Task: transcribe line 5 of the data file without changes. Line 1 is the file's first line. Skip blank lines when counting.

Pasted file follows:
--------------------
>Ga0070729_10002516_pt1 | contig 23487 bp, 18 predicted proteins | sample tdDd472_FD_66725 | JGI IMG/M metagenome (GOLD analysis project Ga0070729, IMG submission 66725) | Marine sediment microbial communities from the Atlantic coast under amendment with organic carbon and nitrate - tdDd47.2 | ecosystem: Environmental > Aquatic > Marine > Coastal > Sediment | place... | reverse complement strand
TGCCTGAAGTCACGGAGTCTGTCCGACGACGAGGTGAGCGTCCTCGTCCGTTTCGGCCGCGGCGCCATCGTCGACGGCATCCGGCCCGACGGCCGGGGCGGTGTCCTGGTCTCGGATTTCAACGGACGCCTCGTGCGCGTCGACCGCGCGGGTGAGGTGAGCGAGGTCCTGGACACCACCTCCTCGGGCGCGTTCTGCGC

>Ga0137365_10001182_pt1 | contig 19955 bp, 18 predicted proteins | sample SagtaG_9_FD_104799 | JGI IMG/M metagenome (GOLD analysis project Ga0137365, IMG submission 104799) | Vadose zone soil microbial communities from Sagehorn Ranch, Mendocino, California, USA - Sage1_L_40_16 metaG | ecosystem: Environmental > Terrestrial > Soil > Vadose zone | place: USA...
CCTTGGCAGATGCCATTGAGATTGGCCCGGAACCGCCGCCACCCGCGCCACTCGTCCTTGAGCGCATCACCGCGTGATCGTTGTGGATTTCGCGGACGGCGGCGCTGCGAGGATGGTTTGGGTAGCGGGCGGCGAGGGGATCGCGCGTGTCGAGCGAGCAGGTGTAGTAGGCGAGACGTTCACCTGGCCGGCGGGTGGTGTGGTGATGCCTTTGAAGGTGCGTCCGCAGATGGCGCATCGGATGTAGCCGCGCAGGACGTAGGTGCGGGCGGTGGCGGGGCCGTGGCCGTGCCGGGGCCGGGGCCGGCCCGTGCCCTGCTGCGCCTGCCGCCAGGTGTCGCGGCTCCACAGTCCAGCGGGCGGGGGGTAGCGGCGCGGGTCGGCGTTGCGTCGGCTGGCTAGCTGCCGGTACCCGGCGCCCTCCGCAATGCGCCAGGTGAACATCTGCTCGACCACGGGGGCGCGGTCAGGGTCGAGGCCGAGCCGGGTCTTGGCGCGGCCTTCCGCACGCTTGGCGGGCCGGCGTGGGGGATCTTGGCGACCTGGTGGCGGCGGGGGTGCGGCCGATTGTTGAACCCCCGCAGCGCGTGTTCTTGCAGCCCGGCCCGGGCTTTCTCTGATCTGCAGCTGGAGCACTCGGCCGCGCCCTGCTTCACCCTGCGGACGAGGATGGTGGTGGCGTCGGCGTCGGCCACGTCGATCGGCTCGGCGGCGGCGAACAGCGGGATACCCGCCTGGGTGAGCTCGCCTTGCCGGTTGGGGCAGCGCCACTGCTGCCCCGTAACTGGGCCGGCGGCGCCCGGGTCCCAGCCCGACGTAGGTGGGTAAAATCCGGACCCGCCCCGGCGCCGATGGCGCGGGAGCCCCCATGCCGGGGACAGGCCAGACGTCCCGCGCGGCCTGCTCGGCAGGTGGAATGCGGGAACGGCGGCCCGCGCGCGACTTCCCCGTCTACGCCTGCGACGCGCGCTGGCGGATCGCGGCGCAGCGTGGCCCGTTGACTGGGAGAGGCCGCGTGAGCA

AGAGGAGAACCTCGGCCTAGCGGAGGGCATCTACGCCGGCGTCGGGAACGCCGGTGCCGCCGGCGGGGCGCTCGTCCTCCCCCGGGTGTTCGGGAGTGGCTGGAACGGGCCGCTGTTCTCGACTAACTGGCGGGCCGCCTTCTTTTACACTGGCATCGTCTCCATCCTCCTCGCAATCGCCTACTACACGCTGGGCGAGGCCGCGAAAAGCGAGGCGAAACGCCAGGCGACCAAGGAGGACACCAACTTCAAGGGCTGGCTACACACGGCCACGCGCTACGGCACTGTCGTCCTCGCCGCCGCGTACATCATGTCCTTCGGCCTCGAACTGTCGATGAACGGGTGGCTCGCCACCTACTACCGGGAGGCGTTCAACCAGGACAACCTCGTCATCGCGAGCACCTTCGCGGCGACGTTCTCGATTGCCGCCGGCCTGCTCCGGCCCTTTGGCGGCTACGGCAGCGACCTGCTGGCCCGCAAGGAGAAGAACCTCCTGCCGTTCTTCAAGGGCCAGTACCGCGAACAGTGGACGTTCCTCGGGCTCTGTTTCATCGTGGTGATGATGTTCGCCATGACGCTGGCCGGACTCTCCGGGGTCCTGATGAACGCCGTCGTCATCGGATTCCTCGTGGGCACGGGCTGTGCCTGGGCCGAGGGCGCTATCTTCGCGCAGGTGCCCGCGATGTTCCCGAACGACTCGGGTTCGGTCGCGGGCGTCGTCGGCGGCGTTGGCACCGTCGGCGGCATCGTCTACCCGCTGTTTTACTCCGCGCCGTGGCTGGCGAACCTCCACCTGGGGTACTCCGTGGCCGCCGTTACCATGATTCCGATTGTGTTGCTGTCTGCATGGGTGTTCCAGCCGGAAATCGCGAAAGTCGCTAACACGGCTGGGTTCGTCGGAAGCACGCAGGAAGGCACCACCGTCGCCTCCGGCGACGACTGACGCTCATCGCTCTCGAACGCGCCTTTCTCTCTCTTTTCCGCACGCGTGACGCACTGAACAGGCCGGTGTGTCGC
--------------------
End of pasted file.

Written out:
AGAGGAGAACCTCGGCCTAGCGGAGGGCATCTACGCCGGCGTCGGGAACGCCGGTGCCGCCGGCGGGGCGCTCGTCCTCCCCCGGGTGTTCGGGAGTGGCTGGAACGGGCCGCTGTTCTCGACTAACTGGCGGGCCGCCTTCTTTTACACTGGCATCGTCTCCATCCTCCTCGCAATCGCCTACTACACGCTGGGCGAGGCCGCGAAAAGCGAGGCGAAACGCCAGGCGACCAAGGAGGACACCAACTTCAAGGGCTGGCTACACACGGCCACGCGCTACGGCACTGTCGTCCTCGCCGCCGCGTACATCATGTCCTTCGGCCTCGAACTGTCGATGAACGGGTGGCTCGCCACCTACTACCGGGAGGCGTTCAACCAGGACAACCTCGTCATCGCGAGCACCTTCGCGGCGACGTTCTCGATTGCCGCCGGCCTGCTCCGGCCCTTTGGCGGCTACGGCAGCGACCTGCTGGCCCGCAAGGAGAAGAACCTCCTGCCGTTCTTCAAGGGCCAGTACCGCGAACAGTGGACGTTCCTCGGGCTCTGTTTCATCGTGGTGATGATGTTCGCCATGACGCTGGCCGGACTCTCCGGGGTCCTGATGAACGCCGTCGTCATCGGATTCCTCGTGGGCACGGGCTGTGCCTGGGCCGAGGGCGCTATCTTCGCGCAGGTGCCCGCGATGTTCCCGAACGACTCGGGTTCGGTCGCGGGCGTCGTCGGCGGCGTTGGCACCGTCGGCGGCATCGTCTACCCGCTGTTTTACTCCGCGCCGTGGCTGGCGAACCTCCACCTGGGGTACTCCGTGGCCGCCGTTACCATGATTCCGATTGTGTTGCTGTCTGCATGGGTGTTCCAGCCGGAAATCGCGAAAGTCGCTAACACGGCTGGGTTCGTCGGAAGCACGCAGGAAGGCACCACCGTCGCCTCCGGCGACGACTGACGCTCATCGCTCTCGAACGCGCCTTTCTCTCTCTTTTCCGCACGCGTGACGCACTGAACAGGCCGGTGTGTCGC